Trucker traces roots to Gold Rush
While the mode of moving freight has changed in 104 years, the company’s philosophy of dependable service and customer satisfaction hasn’t.
Robert "Sourdough Bob" Ellis started the company during the Klondike Gold Rush in Dawson City, hauling prospectors’ equipment by dog sleds or horse-drawn wagons, depending on the season.
According to company history, Ellis was a one-man operation through the Klondike strike, moving supplies for miners through some of the most treacherous territory known. When gold was discovered in the Tanana Valley in 1902, Ellis pulled up stakes and moved to Fairbanks to tend to the gold miners there.
It proved to be a good move for Sourdough Bob and the business.
Today, the Fairbanks-based moving and freight company and its subsidiaries have more than 100 full-time and another 100 seasonal employees, a fleet of 150 trucks and trailers, and is an agent with major worldwide mover, Global Van Lines Inc.
In 1923, Ed Herring bought the business from Ellis, who had begun using Ford Model T trucks to haul freight in town, but still depended on dogs and horses to pull sleds and wagons on the rugged roads out of town to villages and mining camps.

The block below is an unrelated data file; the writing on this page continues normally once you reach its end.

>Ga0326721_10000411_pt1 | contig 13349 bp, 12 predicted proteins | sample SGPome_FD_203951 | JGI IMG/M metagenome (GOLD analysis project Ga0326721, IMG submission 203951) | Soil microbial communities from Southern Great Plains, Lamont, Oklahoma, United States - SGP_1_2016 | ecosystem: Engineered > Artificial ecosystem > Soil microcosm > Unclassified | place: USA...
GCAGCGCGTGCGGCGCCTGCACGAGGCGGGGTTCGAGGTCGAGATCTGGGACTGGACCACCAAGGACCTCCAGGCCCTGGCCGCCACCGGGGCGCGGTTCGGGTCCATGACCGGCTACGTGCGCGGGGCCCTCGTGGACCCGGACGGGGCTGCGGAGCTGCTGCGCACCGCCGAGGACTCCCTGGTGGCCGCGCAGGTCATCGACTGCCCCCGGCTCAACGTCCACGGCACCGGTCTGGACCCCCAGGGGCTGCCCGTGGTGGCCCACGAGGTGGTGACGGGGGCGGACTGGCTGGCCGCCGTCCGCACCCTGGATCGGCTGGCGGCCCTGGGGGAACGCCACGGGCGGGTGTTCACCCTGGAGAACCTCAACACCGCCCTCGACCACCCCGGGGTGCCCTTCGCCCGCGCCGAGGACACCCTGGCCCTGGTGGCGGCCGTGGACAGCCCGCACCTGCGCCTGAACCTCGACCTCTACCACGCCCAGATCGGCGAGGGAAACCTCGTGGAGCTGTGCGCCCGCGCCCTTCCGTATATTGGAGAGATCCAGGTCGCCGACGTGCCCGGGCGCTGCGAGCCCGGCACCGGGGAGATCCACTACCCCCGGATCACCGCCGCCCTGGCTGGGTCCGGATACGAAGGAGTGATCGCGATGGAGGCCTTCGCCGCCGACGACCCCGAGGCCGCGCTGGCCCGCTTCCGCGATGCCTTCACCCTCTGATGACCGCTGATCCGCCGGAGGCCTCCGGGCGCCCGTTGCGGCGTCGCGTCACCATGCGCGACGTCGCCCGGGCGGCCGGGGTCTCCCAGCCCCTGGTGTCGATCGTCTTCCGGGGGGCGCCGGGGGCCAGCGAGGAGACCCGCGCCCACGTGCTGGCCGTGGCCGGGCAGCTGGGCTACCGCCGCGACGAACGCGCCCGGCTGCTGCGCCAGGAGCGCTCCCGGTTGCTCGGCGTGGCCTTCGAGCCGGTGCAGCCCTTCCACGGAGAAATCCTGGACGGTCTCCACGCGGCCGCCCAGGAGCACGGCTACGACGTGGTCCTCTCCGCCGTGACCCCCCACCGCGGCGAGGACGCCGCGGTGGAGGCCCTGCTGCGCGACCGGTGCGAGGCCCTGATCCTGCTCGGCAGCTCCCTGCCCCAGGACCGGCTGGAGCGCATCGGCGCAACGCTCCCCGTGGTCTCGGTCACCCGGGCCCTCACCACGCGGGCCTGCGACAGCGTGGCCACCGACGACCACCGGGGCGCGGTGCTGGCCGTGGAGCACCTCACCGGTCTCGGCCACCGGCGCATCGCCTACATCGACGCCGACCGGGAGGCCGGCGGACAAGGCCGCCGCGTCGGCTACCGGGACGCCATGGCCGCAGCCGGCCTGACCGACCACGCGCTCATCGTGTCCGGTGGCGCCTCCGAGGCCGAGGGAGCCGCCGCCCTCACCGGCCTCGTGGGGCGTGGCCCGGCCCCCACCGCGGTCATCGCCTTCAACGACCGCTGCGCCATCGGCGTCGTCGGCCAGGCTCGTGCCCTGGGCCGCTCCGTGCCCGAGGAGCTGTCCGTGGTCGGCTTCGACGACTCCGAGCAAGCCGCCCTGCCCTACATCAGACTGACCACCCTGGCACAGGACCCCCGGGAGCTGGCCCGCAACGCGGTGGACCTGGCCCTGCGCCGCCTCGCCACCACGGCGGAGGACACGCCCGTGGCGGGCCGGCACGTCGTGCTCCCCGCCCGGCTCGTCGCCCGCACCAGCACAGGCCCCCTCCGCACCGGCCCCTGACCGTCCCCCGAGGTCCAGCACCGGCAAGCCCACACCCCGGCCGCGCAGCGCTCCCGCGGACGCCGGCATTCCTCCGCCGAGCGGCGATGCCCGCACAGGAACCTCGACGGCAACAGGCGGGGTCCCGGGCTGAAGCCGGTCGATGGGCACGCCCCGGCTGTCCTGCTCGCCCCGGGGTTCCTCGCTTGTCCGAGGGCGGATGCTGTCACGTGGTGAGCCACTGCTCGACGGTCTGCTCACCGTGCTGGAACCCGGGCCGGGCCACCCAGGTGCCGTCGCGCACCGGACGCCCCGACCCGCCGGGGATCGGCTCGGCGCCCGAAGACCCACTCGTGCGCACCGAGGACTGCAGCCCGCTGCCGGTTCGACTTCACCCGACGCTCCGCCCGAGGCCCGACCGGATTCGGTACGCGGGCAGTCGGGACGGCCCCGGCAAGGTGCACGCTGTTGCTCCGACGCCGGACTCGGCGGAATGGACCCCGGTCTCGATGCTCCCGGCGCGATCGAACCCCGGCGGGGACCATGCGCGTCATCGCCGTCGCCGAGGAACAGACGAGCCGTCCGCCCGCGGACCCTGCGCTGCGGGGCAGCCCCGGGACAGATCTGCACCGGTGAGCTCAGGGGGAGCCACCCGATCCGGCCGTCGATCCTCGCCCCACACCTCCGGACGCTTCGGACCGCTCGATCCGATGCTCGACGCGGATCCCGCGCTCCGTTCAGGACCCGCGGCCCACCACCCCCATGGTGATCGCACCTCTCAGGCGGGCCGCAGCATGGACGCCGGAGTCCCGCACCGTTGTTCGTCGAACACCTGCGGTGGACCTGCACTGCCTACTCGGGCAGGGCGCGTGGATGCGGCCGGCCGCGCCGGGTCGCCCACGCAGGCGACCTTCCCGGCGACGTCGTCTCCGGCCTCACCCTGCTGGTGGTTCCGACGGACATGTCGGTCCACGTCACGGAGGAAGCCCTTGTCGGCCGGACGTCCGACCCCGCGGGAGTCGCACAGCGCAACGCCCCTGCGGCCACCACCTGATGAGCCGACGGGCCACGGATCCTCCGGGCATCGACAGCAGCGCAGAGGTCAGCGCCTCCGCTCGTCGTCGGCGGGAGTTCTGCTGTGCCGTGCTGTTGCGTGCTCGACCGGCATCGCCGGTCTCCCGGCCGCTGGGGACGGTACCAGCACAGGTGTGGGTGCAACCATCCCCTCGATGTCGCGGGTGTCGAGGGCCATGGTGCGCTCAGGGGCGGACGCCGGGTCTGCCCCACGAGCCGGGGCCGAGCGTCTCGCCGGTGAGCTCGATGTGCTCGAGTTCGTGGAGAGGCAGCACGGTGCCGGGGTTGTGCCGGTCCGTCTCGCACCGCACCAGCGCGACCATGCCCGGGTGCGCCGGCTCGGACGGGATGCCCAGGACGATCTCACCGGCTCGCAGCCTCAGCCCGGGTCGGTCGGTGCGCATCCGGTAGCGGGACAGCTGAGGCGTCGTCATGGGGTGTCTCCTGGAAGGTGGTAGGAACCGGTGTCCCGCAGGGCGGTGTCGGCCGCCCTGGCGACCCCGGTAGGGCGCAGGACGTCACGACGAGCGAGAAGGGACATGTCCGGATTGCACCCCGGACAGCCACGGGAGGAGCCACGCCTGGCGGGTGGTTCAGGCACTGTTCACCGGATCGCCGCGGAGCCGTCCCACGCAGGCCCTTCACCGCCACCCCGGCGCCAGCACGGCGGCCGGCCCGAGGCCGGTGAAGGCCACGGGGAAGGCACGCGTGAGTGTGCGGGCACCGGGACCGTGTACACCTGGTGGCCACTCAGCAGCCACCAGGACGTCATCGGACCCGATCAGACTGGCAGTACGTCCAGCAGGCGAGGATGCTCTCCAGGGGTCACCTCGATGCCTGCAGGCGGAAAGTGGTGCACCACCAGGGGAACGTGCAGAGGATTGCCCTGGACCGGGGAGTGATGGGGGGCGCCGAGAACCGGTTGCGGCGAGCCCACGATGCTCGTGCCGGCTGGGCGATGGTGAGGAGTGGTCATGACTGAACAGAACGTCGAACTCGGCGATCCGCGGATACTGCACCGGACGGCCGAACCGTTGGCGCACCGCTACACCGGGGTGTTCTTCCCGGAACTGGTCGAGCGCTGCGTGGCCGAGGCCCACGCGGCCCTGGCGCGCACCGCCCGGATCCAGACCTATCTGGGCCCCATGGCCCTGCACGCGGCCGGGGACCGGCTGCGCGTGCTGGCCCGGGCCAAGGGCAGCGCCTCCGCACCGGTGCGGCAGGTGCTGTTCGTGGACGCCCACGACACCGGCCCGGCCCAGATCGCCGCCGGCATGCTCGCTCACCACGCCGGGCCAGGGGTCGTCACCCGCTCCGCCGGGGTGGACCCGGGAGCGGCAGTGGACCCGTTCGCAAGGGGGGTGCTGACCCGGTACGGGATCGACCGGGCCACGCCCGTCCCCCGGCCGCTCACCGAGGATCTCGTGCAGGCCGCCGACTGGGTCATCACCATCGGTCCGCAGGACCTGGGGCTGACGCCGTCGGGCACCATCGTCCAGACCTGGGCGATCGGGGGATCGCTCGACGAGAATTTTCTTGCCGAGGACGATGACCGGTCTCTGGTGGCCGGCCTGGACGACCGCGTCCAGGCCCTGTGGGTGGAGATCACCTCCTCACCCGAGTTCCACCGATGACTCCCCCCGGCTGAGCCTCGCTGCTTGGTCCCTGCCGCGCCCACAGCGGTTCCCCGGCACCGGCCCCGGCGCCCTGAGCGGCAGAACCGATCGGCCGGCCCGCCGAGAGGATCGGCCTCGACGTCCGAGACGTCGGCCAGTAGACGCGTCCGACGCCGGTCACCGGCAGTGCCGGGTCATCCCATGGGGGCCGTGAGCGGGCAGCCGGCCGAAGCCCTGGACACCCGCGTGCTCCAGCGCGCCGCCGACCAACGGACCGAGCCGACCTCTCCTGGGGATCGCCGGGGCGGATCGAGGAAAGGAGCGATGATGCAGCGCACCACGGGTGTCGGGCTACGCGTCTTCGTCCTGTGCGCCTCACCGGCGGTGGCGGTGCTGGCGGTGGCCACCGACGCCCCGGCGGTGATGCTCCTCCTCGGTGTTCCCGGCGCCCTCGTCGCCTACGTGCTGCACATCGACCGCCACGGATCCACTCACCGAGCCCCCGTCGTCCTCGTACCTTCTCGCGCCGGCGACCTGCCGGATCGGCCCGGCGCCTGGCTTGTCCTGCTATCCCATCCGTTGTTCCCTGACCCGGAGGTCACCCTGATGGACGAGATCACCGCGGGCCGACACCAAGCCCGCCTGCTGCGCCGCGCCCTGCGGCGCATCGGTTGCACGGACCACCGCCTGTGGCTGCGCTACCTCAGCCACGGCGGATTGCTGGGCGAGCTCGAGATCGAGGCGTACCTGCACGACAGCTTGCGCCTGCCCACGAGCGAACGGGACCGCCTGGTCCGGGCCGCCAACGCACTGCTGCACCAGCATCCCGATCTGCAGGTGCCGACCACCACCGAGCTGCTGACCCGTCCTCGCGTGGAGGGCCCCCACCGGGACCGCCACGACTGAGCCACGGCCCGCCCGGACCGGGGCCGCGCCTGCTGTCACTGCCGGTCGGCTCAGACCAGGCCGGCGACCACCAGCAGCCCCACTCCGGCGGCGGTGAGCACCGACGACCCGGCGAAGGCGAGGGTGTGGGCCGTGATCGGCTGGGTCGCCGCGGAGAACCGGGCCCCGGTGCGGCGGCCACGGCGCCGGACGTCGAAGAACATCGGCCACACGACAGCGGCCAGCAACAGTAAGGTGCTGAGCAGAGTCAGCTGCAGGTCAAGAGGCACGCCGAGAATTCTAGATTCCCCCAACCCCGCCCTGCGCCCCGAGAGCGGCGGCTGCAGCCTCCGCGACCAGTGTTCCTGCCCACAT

Jeff Gregory, Herring’s great-grandson and current president of Sourdough Express, said Ellis died shortly after he sold the business, about the same time the wagon trail from Valdez to Fairbanks was transformed into the Richardson Highway.
Gene Rooge, Herring’s son-in-law and pioneer Fairbanks trucker, made the first trip on the new highway in 1929, hauling eight barrels of gasoline from Valdez to Fairbanks in a 2-year-old Chevrolet truck. The 270-mile trip took two days down and three days back to Fairbanks.
The Richardson Highway became a lifeline to Fairbanks from Valdez, where a ship from Seattle would arrive about three times a month, laden with groceries and other goods.
Though the Richardson Highway was a vast improvement over the old wagon trail, the road was still far from perfect, Gregory said. But Sourdough Express prided itself in successfully hauling crates of eggs along the rough road.
Sourdough Express today touts its packers and drivers, who are careful to make deliveries undamaged. The company says it has one of lowest claim costs in the industry.
While gold and oil strikes over the years helped contribute to the success of Sourdough Express, World War II brought more business to the trucking company. According to the company, there were times when a truck left the Valdez port every eight minutes, hauling military cargo to the Interior, a journey greatly helped by a newly built bridge over the Tanana River.
Trucks began hauling supplies to the North Slope in 1974 over the Dalton Highway, a 520-mile trip from Fairbanks. Under the reign of then-president Whitey Gregory, who married into the family in 1957, the company grew fourfold.
At the height of the oil boom, Sourdough had about 70 trucks delivering supplies to Prudhoe Bay, with drivers averaging about two trips a week.